4 Types Of Meetings You Need To Cancel Now

Spread the love

Holding a productive meeting is an art. Unfortunately, it’s one few business leaders have mastered. Instead of thinking of team meetings as exciting brainstorming sessions or collaborative ways to solve problems, people think of them as drawn-out sessions in a conference room where nothing is accomplished.

And that’s why so many people lose focus during their team meetings. In a 2016 survey by Post-It, 51 percent of employees and 64 percent of executives admitted to forgetting the purpose of a meeting while still in it.

At my company, Coplex, a startup development studio, we’ve found that if you want to get the most out of your team meetings, there are certain practices you should just throw out the window. Here are four types of meetings it’s not worth your time to hold:

Early Meetings

Some people are true morning people. They stroll into the office every day and are ready to get to work. Others need a cup of coffee and a few minutes alone with their inbox to get all cylinders firing. Whichever the case, a morning meeting is counter productive.

By scheduling early team meetings, you’re throwing a wrench in the prime productivity time of early risers. And let’s be honest, non-morning people aren’t going to bring much to the discussion table.

Let early mornings be a time for you and employees to refine their game plan for the day. Give everyone time to collect their thoughts and review their schedules. After a little reflection, you might even realize a meeting that seemed incredibly urgent yesterday isn’t necessary after all.

Meetings where everyone is in agreement

If you’re holding a meeting to discuss a topic or issue that everyone is already on the same page on, you’re wasting time. If that’s the case, whatever you have to communicate can just as effectively be discussed via email. Team meetings are a time to bounce ideas around or to think outside the box.

Truly productive meetings are ones where you have a few devil’s advocates in the room;m people who are willing to stand up and get everyone to think about a situation from a different perspective. You can do this by encouraging employees to come prepared with unconventional ideas or by bringing an outsider into the meeting. For instance, if you’re holding a meeting about a new marketing strategy, include a member of the sales or customer service team so you can consider their point of view as well.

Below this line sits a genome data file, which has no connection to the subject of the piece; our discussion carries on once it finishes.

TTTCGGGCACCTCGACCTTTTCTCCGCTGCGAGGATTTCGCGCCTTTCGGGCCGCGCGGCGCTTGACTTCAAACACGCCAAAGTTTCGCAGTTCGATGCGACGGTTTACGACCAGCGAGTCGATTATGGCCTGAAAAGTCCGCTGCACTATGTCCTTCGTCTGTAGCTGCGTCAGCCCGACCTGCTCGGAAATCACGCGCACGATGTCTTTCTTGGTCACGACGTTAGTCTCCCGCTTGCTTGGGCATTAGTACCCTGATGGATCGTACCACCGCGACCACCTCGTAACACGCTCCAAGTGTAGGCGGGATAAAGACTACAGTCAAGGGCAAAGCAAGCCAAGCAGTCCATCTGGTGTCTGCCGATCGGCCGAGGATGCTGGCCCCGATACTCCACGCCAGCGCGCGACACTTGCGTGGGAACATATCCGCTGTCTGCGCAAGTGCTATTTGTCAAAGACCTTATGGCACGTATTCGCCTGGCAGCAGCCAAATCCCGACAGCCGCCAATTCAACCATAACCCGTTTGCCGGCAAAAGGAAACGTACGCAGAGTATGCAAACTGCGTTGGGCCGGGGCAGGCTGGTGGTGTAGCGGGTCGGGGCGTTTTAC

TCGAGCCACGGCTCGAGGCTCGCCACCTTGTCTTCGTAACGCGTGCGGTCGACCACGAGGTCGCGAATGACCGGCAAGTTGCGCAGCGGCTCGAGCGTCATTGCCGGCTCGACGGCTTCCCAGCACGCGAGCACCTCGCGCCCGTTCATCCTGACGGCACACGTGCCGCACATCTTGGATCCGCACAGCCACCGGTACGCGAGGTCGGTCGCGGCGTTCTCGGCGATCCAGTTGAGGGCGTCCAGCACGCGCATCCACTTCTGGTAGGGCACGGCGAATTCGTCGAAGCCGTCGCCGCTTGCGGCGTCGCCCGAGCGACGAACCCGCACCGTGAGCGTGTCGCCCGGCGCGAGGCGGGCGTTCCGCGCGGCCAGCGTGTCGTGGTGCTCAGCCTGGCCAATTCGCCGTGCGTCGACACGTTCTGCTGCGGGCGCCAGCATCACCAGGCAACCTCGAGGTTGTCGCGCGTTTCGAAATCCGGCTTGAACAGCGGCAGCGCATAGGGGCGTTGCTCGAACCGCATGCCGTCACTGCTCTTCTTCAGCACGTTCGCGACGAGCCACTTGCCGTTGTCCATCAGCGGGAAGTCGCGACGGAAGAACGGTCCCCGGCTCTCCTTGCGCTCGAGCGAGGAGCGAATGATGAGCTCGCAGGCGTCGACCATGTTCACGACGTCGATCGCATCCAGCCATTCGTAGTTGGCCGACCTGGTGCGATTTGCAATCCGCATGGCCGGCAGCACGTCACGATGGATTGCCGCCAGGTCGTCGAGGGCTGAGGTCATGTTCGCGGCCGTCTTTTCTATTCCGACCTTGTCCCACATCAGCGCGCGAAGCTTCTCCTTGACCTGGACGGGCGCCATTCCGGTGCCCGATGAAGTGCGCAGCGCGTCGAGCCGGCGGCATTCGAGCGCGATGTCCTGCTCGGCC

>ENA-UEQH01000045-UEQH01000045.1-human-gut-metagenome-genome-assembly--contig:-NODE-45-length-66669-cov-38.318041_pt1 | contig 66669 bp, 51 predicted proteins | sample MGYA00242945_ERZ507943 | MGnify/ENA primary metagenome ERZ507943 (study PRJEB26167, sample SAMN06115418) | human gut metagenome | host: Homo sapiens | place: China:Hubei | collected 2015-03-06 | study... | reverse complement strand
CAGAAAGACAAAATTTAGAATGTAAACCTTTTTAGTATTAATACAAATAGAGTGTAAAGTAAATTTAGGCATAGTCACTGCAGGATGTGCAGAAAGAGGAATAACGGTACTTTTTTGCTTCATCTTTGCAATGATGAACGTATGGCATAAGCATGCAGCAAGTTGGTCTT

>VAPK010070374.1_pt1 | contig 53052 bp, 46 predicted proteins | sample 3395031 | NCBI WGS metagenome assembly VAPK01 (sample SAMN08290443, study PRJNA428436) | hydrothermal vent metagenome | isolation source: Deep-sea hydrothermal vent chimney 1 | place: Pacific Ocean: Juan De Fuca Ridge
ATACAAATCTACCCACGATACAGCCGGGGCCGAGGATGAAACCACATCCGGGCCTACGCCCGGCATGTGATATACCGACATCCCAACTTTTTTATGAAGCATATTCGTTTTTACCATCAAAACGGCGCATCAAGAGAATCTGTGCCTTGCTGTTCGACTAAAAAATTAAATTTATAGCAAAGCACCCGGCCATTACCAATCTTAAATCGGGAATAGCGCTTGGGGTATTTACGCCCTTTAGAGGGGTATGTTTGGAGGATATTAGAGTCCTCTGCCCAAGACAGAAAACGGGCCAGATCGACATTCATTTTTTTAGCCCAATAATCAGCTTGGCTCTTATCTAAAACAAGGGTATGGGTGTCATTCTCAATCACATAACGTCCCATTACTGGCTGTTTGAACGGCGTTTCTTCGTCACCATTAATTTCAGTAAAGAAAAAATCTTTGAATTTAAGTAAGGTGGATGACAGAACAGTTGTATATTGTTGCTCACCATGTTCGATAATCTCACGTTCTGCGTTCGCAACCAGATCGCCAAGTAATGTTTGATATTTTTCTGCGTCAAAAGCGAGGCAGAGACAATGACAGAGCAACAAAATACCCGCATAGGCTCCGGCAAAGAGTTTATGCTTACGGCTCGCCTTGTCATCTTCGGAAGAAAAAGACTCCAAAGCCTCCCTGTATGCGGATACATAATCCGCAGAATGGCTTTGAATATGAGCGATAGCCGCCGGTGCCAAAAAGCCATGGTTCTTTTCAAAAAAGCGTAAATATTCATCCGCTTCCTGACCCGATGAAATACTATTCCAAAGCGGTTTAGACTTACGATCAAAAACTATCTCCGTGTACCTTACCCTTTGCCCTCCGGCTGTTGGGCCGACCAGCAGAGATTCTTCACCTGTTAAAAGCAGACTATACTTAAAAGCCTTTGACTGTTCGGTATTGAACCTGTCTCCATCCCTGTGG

The key to making these types of meetings work, however, is sticking to your organization’s rules of order. Have a set of etiquette rules in place so the discussion stays on track and remains passionate without becoming hostile. Make sure they are true to your company culture and allow everyone to participate and share their ideas while still keeping meetings productive.

Meetings without the proper supplies

If the only preparation you’re doing before a meeting is sending out an agenda, you’re not covering all the necessary bases. Depending on the point of the meeting, you might need a whiteboard or other supplies that aid in problem solving. Make sure they are already at the location and that there’s enough room to accomplish what you need to.

Also make sure there are necessary supplies available for attendees to take notes. The aforementioned Post-It survey found that 56 percent of employees believe you aren’t really paying attention in a meeting if you aren’t taking notes. When employees write down what’s being discussed in their own words, they can better process the information and return to it if they need a refresher once the meeting is over.

Meetings that are purely about delegation

Ideally, by the end of a great meeting, you should have a plan of action that each employee can leave with so they know the next steps they should take. More importantly, employees should have a say in the part they will play moving forward.

If each meeting ends with you assigning tasks, you’re robbing your team of a chance to step up, try new things, or use their entire skill set. Of course, job descriptions need to be taken into account with certain tasks. It wouldn’t be appropriate to allow a graphic designer to write the code for your website simply because they’ve always wanted to try to code. But you should always offer a few opportunities for people to volunteer to take on more responsibility.

Asking for volunteers will give team members more ownership over the work they do. It also might give you a surprising glimpse at who your true leaders are.

Team meetings are a great way to get everyone to work together and move your company forward. However, the way you structure your meetings — the when, where, and why — can mean you’re signing up for a productivity failure.